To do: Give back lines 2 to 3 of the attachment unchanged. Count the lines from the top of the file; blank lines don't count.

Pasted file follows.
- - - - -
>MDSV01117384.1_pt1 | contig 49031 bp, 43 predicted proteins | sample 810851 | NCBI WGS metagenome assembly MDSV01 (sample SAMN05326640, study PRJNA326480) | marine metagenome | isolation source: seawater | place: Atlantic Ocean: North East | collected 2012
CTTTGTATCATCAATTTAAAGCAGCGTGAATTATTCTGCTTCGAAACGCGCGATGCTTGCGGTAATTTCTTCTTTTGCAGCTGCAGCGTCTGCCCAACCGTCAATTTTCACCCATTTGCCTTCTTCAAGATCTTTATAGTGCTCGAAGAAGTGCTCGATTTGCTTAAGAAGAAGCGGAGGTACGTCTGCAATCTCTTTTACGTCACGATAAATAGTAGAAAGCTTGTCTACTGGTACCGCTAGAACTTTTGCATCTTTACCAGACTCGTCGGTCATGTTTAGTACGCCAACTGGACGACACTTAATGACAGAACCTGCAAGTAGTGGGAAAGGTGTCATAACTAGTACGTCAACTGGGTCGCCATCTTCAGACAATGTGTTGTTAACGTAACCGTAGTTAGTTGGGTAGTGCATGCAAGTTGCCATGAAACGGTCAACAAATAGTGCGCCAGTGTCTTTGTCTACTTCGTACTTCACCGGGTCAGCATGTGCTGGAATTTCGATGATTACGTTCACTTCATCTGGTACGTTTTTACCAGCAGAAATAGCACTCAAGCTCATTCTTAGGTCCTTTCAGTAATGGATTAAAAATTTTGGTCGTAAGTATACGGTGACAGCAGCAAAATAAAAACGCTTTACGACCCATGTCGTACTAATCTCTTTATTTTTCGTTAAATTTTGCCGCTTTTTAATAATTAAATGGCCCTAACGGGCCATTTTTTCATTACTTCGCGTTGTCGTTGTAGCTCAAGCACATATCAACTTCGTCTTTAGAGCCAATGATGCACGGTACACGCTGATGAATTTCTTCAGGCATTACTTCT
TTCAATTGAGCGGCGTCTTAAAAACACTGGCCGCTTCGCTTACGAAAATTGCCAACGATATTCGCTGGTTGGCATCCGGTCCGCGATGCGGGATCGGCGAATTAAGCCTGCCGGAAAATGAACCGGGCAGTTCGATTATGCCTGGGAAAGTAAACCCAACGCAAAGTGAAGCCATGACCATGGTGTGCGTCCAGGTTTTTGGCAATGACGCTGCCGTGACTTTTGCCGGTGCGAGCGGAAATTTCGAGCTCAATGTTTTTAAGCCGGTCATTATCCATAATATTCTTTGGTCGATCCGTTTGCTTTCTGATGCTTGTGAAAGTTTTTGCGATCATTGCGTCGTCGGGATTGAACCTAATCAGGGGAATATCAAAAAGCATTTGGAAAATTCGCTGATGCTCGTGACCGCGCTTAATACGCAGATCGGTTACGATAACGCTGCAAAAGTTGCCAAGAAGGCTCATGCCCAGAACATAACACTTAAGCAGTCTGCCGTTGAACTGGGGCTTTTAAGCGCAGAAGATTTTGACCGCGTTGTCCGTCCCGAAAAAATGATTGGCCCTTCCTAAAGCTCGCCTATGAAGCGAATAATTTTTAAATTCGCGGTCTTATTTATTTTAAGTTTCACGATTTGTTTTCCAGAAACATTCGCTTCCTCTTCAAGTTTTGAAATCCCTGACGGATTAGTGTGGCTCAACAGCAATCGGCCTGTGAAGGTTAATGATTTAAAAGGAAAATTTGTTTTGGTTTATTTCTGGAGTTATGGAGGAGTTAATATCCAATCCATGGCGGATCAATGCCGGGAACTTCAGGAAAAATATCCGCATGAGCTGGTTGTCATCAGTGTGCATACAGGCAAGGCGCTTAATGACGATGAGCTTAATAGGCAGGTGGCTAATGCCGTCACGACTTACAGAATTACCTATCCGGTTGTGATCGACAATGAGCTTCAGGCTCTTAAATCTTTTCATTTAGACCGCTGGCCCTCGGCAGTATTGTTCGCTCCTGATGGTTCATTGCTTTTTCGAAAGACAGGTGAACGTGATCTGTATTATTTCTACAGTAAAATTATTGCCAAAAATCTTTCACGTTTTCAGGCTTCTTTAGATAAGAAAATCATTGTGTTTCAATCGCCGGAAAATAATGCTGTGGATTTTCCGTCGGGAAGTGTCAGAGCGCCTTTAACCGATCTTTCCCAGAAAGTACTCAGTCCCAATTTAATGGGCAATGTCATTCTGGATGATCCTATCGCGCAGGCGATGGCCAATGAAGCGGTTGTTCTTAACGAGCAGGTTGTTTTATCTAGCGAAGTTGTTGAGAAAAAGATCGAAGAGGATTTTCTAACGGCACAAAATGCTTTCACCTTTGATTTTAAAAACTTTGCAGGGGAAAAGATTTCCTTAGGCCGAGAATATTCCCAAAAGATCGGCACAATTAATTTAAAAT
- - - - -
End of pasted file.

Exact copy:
CTTTGTATCATCAATTTAAAGCAGCGTGAATTATTCTGCTTCGAAACGCGCGATGCTTGCGGTAATTTCTTCTTTTGCAGCTGCAGCGTCTGCCCAACCGTCAATTTTCACCCATTTGCCTTCTTCAAGATCTTTATAGTGCTCGAAGAAGTGCTCGATTTGCTTAAGAAGAAGCGGAGGTACGTCTGCAATCTCTTTTACGTCACGATAAATAGTAGAAAGCTTGTCTACTGGTACCGCTAGAACTTTTGCATCTTTACCAGACTCGTCGGTCATGTTTAGTACGCCAACTGGACGACACTTAATGACAGAACCTGCAAGTAGTGGGAAAGGTGTCATAACTAGTACGTCAACTGGGTCGCCATCTTCAGACAATGTGTTGTTAACGTAACCGTAGTTAGTTGGGTAGTGCATGCAAGTTGCCATGAAACGGTCAACAAATAGTGCGCCAGTGTCTTTGTCTACTTCGTACTTCACCGGGTCAGCATGTGCTGGAATTTCGATGATTACGTTCACTTCATCTGGTACGTTTTTACCAGCAGAAATAGCACTCAAGCTCATTCTTAGGTCCTTTCAGTAATGGATTAAAAATTTTGGTCGTAAGTATACGGTGACAGCAGCAAAATAAAAACGCTTTACGACCCATGTCGTACTAATCTCTTTATTTTTCGTTAAATTTTGCCGCTTTTTAATAATTAAATGGCCCTAACGGGCCATTTTTTCATTACTTCGCGTTGTCGTTGTAGCTCAAGCACATATCAACTTCGTCTTTAGAGCCAATGATGCACGGTACACGCTGATGAATTTCTTCAGGCATTACTTCT
TTCAATTGAGCGGCGTCTTAAAAACACTGGCCGCTTCGCTTACGAAAATTGCCAACGATATTCGCTGGTTGGCATCCGGTCCGCGATGCGGGATCGGCGAATTAAGCCTGCCGGAAAATGAACCGGGCAGTTCGATTATGCCTGGGAAAGTAAACCCAACGCAAAGTGAAGCCATGACCATGGTGTGCGTCCAGGTTTTTGGCAATGACGCTGCCGTGACTTTTGCCGGTGCGAGCGGAAATTTCGAGCTCAATGTTTTTAAGCCGGTCATTATCCATAATATTCTTTGGTCGATCCGTTTGCTTTCTGATGCTTGTGAAAGTTTTTGCGATCATTGCGTCGTCGGGATTGAACCTAATCAGGGGAATATCAAAAAGCATTTGGAAAATTCGCTGATGCTCGTGACCGCGCTTAATACGCAGATCGGTTACGATAACGCTGCAAAAGTTGCCAAGAAGGCTCATGCCCAGAACATAACACTTAAGCAGTCTGCCGTTGAACTGGGGCTTTTAAGCGCAGAAGATTTTGACCGCGTTGTCCGTCCCGAAAAAATGATTGGCCCTTCCTAAAGCTCGCCTATGAAGCGAATAATTTTTAAATTCGCGGTCTTATTTATTTTAAGTTTCACGATTTGTTTTCCAGAAACATTCGCTTCCTCTTCAAGTTTTGAAATCCCTGACGGATTAGTGTGGCTCAACAGCAATCGGCCTGTGAAGGTTAATGATTTAAAAGGAAAATTTGTTTTGGTTTATTTCTGGAGTTATGGAGGAGTTAATATCCAATCCATGGCGGATCAATGCCGGGAACTTCAGGAAAAATATCCGCATGAGCTGGTTGTCATCAGTGTGCATACAGGCAAGGCGCTTAATGACGATGAGCTTAATAGGCAGGTGGCTAATGCCGTCACGACTTACAGAATTACCTATCCGGTTGTGATCGACAATGAGCTTCAGGCTCTTAAATCTTTTCATTTAGACCGCTGGCCCTCGGCAGTATTGTTCGCTCCTGATGGTTCATTGCTTTTTCGAAAGACAGGTGAACGTGATCTGTATTATTTCTACAGTAAAATTATTGCCAAAAATCTTTCACGTTTTCAGGCTTCTTTAGATAAGAAAATCATTGTGTTTCAATCGCCGGAAAATAATGCTGTGGATTTTCCGTCGGGAAGTGTCAGAGCGCCTTTAACCGATCTTTCCCAGAAAGTACTCAGTCCCAATTTAATGGGCAATGTCATTCTGGATGATCCTATCGCGCAGGCGATGGCCAATGAAGCGGTTGTTCTTAACGAGCAGGTTGTTTTATCTAGCGAAGTTGTTGAGAAAAAGATCGAAGAGGATTTTCTAACGGCACAAAATGCTTTCACCTTTGATTTTAAAAACTTTGCAGGGGAAAAGATTTCCTTAGGCCGAGAATATTCCCAAAAGATCGGCACAATTAATTTAAAAT